Dog barking occurs for all kinds of different reasons. Some dogs bark out of boredom or anxiety, while others are merely naturally vocal. While barking can certainly be a nuisance, it’s important to remember that this is one of the primary ways that our canine counterparts communicate.
The good news is, in many instances it is possible to train our dogs not to bark. However, some breeds are more prone to barking than others. If you’re considering adding a dog to your family, it’s always good to know exactly what you’re getting into.
As pet parents, it serves us well to learn the triggers for dog barking.
If you live in an apartment building, a breed that is prone to excessive dog barking may be a deal breaker. On the contrary, if you live in a rural area a pup with watchdog tendencies may be ideal!
In this article, you’ll learn about which some of the loudest dog breeds are. If you’re considering one of these breeds, this article will help you understand why they bark and whether or not they’re a good fit for your lifestyle.
1. Golden Retriever
The Golden Retriever is routinely chosen as one of America’s favorite dog breeds due to her good nature and adaptability. She is a friendly, devoted pet and doesn’t tend to be aggressive towards people or other dogs.
Your Golden will have a big, deep bark, but she likely won’t be a reliable watchdog due to her friendly nature. That said, if she senses anything awry, she will let you know.
Your Golden may bark out of boredom or anxiety if she is left alone for extended periods of time. If you bring home your Golden Retriever as a puppy, be sure to help her adapt to being on her own for gradually longer and longer periods to curb separation anxiety.
Some Golden Retrievers are more prone to barking than others, but generally speaking, a well-trained Golden isn’t going to bark excessively.
2. German Shepherd
Like most dogs, German Shepherds are prone to barking when they are anxious or insecure. Because of their large size and their intimidating bark, it’s important to socialize German Shepherd puppies well from a young age, so they grow into confident, relaxed adults.
That said, German Shepherds are natural watchdogs and will typically bark when a stranger comes to the door, or she hears a threatening sound. Her powerful bark may sound frightening, but your GSD will relax as soon as she realizes that you are not in danger.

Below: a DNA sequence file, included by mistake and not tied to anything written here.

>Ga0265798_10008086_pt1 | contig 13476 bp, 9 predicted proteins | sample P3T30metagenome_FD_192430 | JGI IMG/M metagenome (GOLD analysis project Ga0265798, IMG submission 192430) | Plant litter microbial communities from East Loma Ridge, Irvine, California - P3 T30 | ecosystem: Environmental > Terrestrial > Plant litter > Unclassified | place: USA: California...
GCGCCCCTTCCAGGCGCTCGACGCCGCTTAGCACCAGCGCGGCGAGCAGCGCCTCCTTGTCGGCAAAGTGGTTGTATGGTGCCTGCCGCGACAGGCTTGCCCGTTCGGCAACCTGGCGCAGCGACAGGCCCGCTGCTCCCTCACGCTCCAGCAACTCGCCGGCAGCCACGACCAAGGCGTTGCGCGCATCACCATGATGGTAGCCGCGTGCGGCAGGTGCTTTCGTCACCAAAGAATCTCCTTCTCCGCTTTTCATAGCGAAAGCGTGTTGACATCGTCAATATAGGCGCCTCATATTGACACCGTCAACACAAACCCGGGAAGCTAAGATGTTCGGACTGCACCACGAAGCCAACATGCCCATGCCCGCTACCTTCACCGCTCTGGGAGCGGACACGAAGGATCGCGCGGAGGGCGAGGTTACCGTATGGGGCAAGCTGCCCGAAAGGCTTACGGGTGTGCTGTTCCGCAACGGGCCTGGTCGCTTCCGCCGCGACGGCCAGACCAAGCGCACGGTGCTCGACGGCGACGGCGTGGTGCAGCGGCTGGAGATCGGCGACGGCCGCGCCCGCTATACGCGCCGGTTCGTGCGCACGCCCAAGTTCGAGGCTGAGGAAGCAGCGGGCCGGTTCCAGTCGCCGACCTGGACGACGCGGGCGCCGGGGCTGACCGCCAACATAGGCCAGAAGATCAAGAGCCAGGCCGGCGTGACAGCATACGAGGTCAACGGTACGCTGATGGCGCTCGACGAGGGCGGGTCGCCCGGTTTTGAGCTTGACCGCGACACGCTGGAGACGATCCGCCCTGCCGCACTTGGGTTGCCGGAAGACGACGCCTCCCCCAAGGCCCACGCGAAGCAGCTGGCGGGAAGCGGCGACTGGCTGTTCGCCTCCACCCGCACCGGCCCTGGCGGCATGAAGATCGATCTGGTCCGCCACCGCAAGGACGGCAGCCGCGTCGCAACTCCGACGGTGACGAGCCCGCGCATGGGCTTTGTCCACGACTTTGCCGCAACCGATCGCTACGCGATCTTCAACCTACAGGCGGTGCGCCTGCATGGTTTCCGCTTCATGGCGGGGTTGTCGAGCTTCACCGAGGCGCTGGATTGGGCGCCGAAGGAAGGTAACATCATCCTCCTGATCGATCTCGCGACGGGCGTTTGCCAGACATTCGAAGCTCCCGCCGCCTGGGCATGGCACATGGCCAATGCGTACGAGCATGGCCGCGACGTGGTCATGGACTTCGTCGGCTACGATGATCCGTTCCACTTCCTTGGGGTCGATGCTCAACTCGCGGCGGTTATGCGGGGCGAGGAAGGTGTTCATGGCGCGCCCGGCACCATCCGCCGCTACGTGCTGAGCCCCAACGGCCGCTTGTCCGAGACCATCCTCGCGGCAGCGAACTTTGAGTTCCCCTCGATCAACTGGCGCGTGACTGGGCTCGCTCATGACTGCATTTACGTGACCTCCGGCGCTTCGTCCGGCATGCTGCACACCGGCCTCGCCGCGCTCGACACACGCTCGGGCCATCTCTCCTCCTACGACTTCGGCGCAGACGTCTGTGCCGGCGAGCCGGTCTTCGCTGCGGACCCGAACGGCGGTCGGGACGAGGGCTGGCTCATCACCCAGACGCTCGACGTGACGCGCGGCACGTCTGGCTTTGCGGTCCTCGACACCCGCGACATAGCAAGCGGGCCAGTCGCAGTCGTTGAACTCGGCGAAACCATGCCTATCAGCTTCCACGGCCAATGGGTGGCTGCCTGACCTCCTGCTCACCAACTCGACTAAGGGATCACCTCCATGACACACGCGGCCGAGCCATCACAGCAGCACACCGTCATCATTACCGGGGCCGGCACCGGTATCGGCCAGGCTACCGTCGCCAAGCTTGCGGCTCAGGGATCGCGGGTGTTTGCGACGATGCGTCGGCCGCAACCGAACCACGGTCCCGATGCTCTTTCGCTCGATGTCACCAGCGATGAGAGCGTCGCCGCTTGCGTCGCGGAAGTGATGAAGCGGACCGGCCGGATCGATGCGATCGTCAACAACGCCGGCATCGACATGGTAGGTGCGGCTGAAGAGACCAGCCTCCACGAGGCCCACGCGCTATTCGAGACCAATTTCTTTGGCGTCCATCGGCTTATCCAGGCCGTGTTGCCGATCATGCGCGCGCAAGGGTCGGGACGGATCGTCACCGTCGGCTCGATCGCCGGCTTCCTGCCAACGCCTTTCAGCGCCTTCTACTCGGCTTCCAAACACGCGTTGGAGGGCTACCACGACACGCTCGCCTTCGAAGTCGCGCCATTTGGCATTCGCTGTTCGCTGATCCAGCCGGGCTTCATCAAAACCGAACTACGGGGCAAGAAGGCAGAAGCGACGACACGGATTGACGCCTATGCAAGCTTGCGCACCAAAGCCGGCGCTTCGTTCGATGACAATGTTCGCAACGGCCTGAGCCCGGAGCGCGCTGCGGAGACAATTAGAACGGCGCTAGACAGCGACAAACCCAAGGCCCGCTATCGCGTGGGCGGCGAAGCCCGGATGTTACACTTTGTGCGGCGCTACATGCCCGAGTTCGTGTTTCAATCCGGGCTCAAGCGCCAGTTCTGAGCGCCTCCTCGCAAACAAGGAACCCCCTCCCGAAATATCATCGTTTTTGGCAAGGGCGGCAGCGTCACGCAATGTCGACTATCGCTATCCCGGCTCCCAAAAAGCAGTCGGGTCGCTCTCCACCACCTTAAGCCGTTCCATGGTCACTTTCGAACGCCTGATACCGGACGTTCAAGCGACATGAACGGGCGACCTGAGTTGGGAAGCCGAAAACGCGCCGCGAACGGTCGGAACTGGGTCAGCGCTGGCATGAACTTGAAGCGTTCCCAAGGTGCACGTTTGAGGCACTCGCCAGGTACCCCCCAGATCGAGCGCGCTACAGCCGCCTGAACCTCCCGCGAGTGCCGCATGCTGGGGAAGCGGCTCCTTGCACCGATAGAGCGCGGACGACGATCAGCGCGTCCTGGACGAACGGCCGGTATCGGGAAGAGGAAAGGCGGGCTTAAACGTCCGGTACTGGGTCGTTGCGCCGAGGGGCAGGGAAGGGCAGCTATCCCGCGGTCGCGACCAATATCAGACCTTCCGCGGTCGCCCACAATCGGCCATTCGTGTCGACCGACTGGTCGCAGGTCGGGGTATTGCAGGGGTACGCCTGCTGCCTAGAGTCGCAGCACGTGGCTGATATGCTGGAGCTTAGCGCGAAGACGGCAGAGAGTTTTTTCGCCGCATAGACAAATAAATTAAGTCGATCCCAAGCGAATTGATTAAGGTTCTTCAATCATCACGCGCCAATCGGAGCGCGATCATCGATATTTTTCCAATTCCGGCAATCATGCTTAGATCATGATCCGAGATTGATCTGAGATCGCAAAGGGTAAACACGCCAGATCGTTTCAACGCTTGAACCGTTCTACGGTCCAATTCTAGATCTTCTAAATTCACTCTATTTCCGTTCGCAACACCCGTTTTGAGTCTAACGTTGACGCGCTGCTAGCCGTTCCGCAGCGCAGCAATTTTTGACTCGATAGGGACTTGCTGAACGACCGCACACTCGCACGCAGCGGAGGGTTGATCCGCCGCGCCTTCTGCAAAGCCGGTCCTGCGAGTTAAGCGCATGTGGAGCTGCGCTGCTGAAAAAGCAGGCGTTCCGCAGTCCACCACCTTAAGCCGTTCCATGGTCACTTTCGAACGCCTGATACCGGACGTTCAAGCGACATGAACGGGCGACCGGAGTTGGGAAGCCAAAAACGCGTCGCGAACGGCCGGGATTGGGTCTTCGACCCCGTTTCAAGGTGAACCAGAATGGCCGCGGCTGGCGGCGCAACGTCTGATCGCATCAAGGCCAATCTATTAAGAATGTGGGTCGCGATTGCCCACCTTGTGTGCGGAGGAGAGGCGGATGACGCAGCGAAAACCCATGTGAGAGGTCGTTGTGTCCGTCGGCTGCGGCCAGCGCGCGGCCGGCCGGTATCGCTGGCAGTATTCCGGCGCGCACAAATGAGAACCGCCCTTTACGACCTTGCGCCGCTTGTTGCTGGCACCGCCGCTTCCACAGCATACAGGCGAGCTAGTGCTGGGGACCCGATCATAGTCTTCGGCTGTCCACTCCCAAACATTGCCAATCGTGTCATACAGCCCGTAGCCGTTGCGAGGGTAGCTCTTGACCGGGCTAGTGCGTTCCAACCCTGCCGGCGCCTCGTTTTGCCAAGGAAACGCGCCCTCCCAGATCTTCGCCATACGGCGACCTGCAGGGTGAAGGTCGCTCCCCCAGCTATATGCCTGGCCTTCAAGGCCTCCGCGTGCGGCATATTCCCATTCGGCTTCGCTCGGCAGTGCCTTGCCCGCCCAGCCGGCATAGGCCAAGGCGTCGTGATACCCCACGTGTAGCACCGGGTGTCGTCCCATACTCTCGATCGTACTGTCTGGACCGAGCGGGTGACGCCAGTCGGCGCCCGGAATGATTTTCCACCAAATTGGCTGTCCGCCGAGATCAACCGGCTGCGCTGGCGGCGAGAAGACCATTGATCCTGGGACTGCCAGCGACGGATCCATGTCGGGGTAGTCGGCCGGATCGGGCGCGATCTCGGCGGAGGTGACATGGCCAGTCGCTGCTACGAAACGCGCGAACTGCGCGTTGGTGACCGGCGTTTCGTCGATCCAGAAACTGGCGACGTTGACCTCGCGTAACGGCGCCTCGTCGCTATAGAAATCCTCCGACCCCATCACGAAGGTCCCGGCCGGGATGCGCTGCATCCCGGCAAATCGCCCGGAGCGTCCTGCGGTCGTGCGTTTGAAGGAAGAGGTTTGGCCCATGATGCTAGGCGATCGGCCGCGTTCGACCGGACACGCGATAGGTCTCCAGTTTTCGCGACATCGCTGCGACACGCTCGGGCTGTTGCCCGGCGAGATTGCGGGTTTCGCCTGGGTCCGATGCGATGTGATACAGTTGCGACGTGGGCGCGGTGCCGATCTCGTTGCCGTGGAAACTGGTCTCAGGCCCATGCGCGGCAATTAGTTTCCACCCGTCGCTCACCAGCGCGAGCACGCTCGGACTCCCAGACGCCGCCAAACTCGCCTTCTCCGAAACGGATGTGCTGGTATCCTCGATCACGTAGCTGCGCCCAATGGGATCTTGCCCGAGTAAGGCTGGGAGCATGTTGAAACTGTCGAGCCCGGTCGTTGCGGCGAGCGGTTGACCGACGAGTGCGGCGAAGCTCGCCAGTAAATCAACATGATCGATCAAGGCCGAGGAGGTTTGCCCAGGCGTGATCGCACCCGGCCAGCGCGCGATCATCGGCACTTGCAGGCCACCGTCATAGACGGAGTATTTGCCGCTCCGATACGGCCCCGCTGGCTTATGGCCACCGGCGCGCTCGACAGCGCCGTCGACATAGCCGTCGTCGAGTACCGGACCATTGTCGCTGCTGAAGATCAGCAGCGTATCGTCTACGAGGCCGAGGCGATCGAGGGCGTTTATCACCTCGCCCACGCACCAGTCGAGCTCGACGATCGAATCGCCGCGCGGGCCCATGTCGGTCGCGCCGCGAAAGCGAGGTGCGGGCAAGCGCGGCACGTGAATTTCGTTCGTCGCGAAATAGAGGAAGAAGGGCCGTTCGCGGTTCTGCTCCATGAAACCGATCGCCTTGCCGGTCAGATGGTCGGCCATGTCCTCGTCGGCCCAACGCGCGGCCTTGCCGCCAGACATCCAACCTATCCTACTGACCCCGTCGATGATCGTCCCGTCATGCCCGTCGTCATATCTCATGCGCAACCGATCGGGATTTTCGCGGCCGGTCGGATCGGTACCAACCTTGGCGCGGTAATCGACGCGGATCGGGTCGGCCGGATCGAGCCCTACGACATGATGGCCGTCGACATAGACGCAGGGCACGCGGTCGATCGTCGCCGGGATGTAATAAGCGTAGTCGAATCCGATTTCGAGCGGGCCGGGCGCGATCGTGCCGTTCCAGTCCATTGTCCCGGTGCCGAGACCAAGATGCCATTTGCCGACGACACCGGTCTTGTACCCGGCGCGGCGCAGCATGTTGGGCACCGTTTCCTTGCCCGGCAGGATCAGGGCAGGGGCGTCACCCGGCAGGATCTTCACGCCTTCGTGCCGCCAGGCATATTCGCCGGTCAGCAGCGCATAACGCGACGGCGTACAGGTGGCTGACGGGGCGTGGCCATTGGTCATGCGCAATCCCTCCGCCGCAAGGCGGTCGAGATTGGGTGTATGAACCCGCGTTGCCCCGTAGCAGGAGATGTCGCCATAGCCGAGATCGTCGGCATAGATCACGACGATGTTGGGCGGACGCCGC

A German Shepherd typically makes a relaxed companion when you are home. If left home alone, she will warn anyone who arrives at the door of her presence but will settle when she realizes there is no immediate threat. As long as your GSD receives plenty of attention and exercise, she should not bark incessantly, even when you’re not home.
3. Yorkshire Terrier
The word Terrier is practically synonymous with “dog barking.” Terriers as a whole are instinctively alert and reactive, and the Yorkie is no exception. That said, it is possible to minimize the amount of barking your Yorkshire Terrier does.
Yorkshire Terriers may be small, but they have huge personalities and tend to have a Napoleon complex. They may be sassy toward other dogs, particularly larger ones, which can result in maniacal barking if they feel at all threatened. Yorkies may also be possessive of their owners, and bark at other dogs (and sometimes people) who approach their loved ones.
Because these pint-sized pups are so attached to their people, they don’t tolerate being left alone for lengthy periods of time. Guess what they do when they feel anxious or bored? Ensuring your Yorkie is well exercised, and has plenty of interaction will do wonders to limit her tendency to bark.
Fortunately, barking can be alleviated or prevented with consistent training, especially when started from a young age. If you’re considering a Yorkie puppy commit to training and socializing her as soon as possible, and she’s sure to make a loyal and spirited companion.
4. Siberian Husky
Siberian Huskies aren’t known to bark excessively, but they are vocal dogs. This means, while they are not reliable watchdogs, they may howl at sounds like sirens, or dogs barking in the distance.
Historically, the Husky worked in packs, and she tends to appreciate the company of other dogs. She will often bark to invite other dogs to play with her, or even when excitedly greeting a human friend. If you have multiple Huskies in your home, they may take to howling together in unison.
Like any intelligent dog breed, the Siberian Husky is prone to mischief when she doesn’t receive enough exercise or interaction. In some cases, her mischief will present in the form of barking, but not always.
While the Husky is not prone to constant barking, when she does raise her voice, it is hard to miss. With this in mind, she isn’t the best apartment dog. However, with sufficient training and exercise her barking and howling should be minimal.
Long favored by royals (including Marie Antoinette), this pup is one of the world’s favorite companion dogs. The Maltese sometimes has a reputation for being yappy, but like with other breeds, this behavior can be prevented or corrected.
Despite being toy-sized, the Maltese is brave and extroverted and makes an excellent watchdog. She has an opinion on everything and will let you know if she senses any disturbances, no matter how subtle.
Just like any alert and reactive pup, the Maltese has a tendency to bark any time she feels threatened, even if it’s only by an unfamiliar sound. Fortunately, your Maltese puppy can be trained to ignore unexpected sounds. Adult Maltese dogs can be trained to do so as well, but it will take a little more work. Just like any other dog, the Maltese is less likely to bark when she receives consistent exercise and play time.